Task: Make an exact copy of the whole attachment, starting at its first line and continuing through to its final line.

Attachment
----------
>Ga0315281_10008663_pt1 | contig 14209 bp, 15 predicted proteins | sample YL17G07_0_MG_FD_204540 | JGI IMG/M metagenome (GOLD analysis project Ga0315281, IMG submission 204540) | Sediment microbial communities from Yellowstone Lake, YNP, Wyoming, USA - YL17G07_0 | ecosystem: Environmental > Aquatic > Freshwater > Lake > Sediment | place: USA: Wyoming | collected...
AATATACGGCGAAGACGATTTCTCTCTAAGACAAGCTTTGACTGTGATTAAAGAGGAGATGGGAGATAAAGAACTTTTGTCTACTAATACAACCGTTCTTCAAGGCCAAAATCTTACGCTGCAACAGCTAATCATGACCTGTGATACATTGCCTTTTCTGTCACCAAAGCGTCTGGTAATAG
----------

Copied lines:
>Ga0315281_10008663_pt1 | contig 14209 bp, 15 predicted proteins | sample YL17G07_0_MG_FD_204540 | JGI IMG/M metagenome (GOLD analysis project Ga0315281, IMG submission 204540) | Sediment microbial communities from Yellowstone Lake, YNP, Wyoming, USA - YL17G07_0 | ecosystem: Environmental > Aquatic > Freshwater > Lake > Sediment | place: USA: Wyoming | collected...
AATATACGGCGAAGACGATTTCTCTCTAAGACAAGCTTTGACTGTGATTAAAGAGGAGATGGGAGATAAAGAACTTTTGTCTACTAATACAACCGTTCTTCAAGGCCAAAATCTTACGCTGCAACAGCTAATCATGACCTGTGATACATTGCCTTTTCTGTCACCAAAGCGTCTGGTAATAG